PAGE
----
Wednesday, October 24, 2007

I don't believe in books but I read them all the time.

In Barthes The Death of the Author states that once a text is written it loses its origin. It becomes a series of words in a book that is set to be deciphered. In this way the author is dead, all the thoughts he but into the book no longer matter, what matters is the text and how it is deconstructed by the readers. He goes as far as to start referring to authors as scriptures saying, “Succeeding the Author the scriptor no longer bears within him passions, humours, feelings, impressions, but rather this immense dictionary from which he draws a writing that can know no halt: life never does more than imitate the book, and the book itself is only a tissue of signs, an imitation that is lost, infinitely deferred” he later goes on to claim that having an author puts limitations on the text.

This seems weird to me, I mean, I understand what is being said and that we cannot look into a text and only look for what the author was intending, that is a little limited. But without the author what is there? Is the author just a tool that magically produces words that go on a piece of paper? We just use them because they are quicker and more convenient than the chimps that are locked in a room trying to type up some Shakespeare. Is there a more reasonable way to put this? Can we divorce the work from the author? Can she have the work legally seceded? This seems a little fairer to the author. I don’t think it completely destroys the point that he is trying to make, but can we play with language a little bit more.

Connecting the ideas from Death of the Author and Foucault’s What is an Author to I cite’s blog post Making Readers in her post I cite thinks about the symbiotic relationship between a blogger and the readers. She says “I thought that folks interested in technology and democracy would read this blog. That was a mistake… …When I blogged about Zizek, then I got readers. But this suggests more that readers create the blog, that they impact what is written. To be sure, it's not unidirectional, but there is a difficulty in trying to talk about blog readers without going back to the writer. This quotation is a way of spinning Barthes theory around and thinks about the readers. There are no readers without the writers, and although in a way they have dictated what she writes, she also dictates what they discuss. She can shape her blog on any topic of any theorist and it forces all the readers to think and discuss Zizek on her terms. This creates a whole new power for the author. I understand that this is slightly different than a book because blogging is meant to be much more accessible and interactive. But texts have always been talked about in reviews, scholarly journals, and in classrooms and to a certain degree we are limited in what we talk about because we are reading a text, that was written….. by an author.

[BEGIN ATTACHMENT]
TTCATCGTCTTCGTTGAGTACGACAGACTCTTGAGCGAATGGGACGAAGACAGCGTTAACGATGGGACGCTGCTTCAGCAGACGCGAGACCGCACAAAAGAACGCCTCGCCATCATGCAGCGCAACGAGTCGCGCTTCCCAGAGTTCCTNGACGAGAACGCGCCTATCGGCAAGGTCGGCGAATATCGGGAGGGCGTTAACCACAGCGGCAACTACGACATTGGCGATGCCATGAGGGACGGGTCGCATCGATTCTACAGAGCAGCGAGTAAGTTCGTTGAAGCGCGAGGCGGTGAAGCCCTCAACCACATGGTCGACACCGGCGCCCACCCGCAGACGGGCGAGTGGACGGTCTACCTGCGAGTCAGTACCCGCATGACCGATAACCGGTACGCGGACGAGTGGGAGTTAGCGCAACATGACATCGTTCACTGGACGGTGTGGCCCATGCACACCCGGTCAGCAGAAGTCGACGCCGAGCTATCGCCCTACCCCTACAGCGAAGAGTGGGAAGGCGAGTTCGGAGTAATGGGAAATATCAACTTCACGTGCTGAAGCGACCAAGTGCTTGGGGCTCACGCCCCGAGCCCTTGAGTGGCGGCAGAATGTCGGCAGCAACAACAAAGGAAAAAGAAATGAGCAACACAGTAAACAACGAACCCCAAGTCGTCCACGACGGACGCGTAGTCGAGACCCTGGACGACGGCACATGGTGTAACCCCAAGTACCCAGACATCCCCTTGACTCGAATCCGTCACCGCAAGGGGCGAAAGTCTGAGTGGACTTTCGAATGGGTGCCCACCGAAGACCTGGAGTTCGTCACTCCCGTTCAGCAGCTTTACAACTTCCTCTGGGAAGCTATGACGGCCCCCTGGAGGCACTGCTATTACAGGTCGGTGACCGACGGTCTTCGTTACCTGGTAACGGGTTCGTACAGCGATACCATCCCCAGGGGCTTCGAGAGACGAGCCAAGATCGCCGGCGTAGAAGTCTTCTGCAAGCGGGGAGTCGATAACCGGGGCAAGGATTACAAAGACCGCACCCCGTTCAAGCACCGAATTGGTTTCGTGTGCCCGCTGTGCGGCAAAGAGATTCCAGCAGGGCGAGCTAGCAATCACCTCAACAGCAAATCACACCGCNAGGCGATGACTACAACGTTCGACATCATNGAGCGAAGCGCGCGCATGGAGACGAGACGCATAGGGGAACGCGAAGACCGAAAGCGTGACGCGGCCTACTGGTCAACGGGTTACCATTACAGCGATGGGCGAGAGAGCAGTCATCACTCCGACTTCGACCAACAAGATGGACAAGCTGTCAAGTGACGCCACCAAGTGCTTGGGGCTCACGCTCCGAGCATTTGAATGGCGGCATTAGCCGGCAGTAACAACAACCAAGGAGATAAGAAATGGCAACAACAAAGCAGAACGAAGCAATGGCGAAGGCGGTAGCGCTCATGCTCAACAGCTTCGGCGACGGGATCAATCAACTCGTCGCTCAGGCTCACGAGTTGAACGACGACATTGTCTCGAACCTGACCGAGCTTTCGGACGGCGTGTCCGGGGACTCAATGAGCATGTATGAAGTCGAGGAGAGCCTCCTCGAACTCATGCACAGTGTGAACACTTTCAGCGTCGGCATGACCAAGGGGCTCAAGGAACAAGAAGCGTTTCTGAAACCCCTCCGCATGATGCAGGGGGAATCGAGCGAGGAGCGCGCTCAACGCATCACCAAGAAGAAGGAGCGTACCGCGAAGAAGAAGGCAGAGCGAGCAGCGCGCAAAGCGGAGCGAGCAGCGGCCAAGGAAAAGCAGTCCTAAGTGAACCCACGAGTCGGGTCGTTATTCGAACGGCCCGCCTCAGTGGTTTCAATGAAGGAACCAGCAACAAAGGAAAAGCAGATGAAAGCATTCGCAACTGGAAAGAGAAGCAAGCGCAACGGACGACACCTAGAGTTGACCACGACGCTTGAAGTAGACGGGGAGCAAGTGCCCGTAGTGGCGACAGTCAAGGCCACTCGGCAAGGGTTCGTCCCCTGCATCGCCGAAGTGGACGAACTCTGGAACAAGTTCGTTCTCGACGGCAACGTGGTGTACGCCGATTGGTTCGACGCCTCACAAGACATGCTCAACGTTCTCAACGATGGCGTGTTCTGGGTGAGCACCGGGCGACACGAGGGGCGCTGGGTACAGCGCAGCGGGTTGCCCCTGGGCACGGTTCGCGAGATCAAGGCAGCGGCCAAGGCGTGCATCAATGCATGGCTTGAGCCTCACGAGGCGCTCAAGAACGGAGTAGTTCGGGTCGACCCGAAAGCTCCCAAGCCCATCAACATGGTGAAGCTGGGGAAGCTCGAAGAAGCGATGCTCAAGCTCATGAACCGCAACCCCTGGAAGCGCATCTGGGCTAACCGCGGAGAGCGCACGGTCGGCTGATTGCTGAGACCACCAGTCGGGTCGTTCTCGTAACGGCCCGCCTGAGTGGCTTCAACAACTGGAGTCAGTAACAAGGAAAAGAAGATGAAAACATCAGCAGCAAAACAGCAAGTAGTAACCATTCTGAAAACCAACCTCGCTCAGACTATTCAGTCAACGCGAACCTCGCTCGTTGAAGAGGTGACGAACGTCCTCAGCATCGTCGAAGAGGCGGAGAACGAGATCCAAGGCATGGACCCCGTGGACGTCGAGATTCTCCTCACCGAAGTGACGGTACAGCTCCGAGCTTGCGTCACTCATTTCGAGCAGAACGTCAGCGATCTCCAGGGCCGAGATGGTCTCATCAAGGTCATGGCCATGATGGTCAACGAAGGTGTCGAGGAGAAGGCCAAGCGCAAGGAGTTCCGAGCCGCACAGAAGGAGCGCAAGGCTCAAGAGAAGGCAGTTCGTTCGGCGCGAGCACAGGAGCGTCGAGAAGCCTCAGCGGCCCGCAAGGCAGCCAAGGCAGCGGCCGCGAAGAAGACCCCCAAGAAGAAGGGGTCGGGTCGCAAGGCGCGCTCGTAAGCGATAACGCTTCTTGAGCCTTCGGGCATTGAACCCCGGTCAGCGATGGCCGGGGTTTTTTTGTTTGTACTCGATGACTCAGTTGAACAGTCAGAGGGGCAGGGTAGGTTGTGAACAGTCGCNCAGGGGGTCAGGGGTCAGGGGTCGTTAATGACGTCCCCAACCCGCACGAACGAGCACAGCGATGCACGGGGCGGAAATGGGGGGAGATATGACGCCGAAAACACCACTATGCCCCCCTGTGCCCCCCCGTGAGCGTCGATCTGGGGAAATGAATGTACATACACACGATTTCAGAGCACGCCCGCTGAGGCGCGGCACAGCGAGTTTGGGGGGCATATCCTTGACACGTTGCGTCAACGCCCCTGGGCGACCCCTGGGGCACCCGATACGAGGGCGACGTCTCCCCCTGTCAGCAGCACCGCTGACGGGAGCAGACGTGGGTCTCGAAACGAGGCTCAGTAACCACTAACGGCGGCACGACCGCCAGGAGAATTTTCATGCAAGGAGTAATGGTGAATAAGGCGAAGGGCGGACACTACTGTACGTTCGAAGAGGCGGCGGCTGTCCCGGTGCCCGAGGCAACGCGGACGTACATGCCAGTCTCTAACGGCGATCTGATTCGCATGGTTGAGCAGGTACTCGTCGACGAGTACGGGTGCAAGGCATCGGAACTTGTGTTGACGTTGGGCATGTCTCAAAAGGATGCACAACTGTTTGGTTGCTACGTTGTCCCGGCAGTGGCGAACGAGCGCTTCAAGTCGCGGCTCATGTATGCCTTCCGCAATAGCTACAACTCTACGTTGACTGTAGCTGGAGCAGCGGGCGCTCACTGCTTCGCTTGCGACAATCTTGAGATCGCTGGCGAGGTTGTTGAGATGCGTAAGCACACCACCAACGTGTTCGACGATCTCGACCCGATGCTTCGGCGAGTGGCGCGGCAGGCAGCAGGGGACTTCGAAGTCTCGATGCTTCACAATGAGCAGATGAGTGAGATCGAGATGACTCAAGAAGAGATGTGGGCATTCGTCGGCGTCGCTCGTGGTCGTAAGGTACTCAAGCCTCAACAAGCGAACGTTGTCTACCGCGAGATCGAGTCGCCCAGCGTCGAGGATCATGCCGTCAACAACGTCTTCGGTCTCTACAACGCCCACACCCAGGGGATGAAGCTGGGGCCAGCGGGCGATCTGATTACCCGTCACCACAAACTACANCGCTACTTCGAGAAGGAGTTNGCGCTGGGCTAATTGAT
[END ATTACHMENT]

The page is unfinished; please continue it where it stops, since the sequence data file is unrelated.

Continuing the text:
Unknown said...

I like the passage you chose. I read that one and debated long and hard whether or not to use it. I feel that it is dense with information and you did a good job explaining it. I can relate on how you feel about the absence of the author. I too feel that it is hard to let he or she go. They did write it after all...but then again I'm more of a reader than a writer so anything that's good for me is just plain good.

Richard said...

Of course authors are just tools.